4) What do you believe the Board’s role should be in the area of fundraising in particular? What kinds of concrete acts should or shouldn’t Board members do with regards to fundraising planning and execution?
I do think that the Board should collaborate in setting the goals for fundraising, considering their fundamental role in planning out the OTW’s financial future. In terms of concrete acts, I believe that the best thing Board can do is support the committees that are in charge of those areas as well as support and spearhead efforts to expand our userbase for all projects (and, therefore, expanding our possible membership).
That said, while I believe that fundraising in fandom is best left to the people in charge of that – helping them when they need it – personally I think that the Board should look for alternatives for funding that are not fandom donations.
5) What kind of challenges, in your opinion, does the OTW face in the financial area? What do you think are our most pressing needs and flaws in that realm?
Our most pressing need is building sustainability, in general, and that also pertains to our financial reserves and how we approach our finances.
Our financial situation is nowhere near dire and our drives are greatly successful, so while it is important to budget in a smart way, that also means letting go of our fear of spending. Caution is important, but we need to start investing in our future growth.
This does not mean, of course, resorting to careless spending, but remaining open to the possibility of fixing certain ongoing problems with money, so to speak.
6) Would you be able to lay out your vision for OTW’s financial future? How do you intend to balance the committees’ different needs?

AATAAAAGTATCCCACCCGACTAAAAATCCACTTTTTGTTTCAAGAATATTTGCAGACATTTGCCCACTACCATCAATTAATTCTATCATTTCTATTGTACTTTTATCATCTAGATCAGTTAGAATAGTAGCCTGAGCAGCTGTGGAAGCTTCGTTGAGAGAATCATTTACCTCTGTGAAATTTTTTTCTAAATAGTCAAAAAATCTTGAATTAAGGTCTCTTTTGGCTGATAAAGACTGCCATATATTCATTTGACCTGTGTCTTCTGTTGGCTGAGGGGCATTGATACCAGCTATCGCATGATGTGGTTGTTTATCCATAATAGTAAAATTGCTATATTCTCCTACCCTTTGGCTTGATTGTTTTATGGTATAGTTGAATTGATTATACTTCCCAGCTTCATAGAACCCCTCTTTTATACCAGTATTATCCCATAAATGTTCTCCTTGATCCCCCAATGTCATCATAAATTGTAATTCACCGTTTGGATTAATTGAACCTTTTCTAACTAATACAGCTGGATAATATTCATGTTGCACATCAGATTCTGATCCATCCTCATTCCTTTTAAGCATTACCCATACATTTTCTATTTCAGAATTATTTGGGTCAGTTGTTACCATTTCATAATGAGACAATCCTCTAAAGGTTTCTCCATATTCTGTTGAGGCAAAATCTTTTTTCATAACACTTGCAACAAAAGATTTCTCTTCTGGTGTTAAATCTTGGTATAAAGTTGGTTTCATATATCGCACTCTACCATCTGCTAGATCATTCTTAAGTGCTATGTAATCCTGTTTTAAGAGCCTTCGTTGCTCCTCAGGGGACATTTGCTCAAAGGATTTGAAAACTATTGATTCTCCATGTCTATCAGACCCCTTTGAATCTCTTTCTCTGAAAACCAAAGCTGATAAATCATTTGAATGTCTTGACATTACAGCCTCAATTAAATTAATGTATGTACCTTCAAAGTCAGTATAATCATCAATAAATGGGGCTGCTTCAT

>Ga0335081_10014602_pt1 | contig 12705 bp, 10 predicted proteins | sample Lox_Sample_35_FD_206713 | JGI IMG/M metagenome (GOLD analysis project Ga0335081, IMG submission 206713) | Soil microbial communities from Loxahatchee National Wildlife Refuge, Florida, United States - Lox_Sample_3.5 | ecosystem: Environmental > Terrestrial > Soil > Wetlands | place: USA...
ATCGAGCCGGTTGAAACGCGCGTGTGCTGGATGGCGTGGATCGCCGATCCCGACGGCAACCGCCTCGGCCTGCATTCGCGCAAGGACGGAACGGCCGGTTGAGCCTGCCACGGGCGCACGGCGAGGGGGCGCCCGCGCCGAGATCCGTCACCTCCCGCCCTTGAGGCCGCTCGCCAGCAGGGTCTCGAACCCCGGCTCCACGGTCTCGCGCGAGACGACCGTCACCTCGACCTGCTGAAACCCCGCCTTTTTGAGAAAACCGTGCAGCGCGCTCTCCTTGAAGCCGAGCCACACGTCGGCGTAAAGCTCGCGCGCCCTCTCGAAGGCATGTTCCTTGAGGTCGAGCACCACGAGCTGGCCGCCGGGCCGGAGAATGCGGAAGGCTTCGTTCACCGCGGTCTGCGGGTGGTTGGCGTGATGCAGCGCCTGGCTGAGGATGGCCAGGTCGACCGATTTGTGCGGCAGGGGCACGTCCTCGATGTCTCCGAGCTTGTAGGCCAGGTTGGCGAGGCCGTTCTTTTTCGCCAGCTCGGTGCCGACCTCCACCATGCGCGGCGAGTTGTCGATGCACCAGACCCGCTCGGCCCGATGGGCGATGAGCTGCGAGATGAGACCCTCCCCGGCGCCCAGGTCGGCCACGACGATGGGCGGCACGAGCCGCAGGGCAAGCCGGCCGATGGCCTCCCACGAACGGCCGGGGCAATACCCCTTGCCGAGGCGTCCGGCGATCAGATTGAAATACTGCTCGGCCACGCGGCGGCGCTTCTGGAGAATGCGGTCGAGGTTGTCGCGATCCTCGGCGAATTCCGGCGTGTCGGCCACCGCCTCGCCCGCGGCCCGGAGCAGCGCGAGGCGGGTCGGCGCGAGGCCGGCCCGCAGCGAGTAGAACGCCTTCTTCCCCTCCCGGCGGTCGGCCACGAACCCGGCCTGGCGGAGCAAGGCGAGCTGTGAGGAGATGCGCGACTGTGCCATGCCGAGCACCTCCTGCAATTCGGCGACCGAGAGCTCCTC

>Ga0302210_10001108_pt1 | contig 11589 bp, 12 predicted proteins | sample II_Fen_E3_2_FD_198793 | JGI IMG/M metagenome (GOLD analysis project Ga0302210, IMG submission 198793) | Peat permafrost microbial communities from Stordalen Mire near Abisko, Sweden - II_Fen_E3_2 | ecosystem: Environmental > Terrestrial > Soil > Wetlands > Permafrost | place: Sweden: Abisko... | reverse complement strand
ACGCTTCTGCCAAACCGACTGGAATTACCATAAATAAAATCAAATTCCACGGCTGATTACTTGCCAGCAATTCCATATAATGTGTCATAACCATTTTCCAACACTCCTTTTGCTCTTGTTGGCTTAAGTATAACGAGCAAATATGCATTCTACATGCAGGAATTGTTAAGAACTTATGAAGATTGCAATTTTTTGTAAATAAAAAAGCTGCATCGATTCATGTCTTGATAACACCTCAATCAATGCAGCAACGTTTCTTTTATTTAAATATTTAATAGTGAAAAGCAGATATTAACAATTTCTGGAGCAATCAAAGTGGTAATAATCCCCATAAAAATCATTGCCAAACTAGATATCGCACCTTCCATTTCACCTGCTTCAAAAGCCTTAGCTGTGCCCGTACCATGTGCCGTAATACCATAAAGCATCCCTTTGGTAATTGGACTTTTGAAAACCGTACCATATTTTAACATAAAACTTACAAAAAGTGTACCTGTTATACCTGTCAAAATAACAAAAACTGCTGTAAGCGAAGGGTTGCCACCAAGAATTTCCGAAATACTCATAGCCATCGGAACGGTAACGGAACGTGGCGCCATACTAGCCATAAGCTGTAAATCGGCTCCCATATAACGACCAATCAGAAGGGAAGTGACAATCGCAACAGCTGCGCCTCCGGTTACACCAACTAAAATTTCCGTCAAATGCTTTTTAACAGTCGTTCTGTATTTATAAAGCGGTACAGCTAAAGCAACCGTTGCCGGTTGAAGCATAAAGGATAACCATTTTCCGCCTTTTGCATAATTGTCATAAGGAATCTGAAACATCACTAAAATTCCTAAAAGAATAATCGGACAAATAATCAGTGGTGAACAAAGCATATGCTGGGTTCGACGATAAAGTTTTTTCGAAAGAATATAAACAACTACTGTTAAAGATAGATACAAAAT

We need to be more efficient because better results for the same amount of money never hurt anybody’s finances, but also to ensure our donors trust us (and therefore to ensure they remain our donors).
More importantly, we need to learn how to spend. We are expanding continually, and that means more expenses, but we also have a reserve large enough that we can afford to invest in our growth. However, deciding which investments are useful at this particular time with this particular state of the OTW’s assets is a complex question. There are easier decisions to make, like ‘buying new servers’, but there are other questions – like whether hiring a contractor for any kind of work is a good idea at all – that are harder to answer.
In terms of how to balance committees’ different financial needs, in the case that fulfilling one committee’s need directly impacts our ability to fulfill another’s, there are several factors that would help me make that decision. The main one is urgency, but also what the organization’s priorities are at any given moment.
7) We’re currently projected to be operating at a financial loss this year. Do you have any concrete plans for how you’ll address issues of financial sustainability going forward?
One year at a financial loss is not ideal, but it is not unmanageable or that uncommon. We have a reserve that would keep us going for months and yes, we would not be able to expand on that reserve, but if we were not pulling enough income to cover our expenses, then expanding would not be a great idea anyway.
I do believe there are some goals that we could strive torward, like having clearer, better financial procedures, that would help our financial sustainability.
8) AO3’s continued survival currently depends on a small handful of volunteers doing massive amounts of unpaid work. If those people became unavailable, what would your plan be to keep the archive from going under? Do you have a sense of how much it would cost to hire external contractors to do that work?
Over 200 volunteers work at the AO3, and I am familiar with how much work they do, so I would rather focus on avoiding such a situation than consider the alternative.
In general terms, one of the most important things is to ensure the procedures are documented and that the knowledge necessary for the continued survival of the AO3 is stored where new volunteers can easily access it to continue that work.
However, if that situation came to pass and no other people with the relevant skills were willing to volunteer, I very much doubt that the OTW would be healthy enough to be pulling in the sort of income that a fully paid staff would need.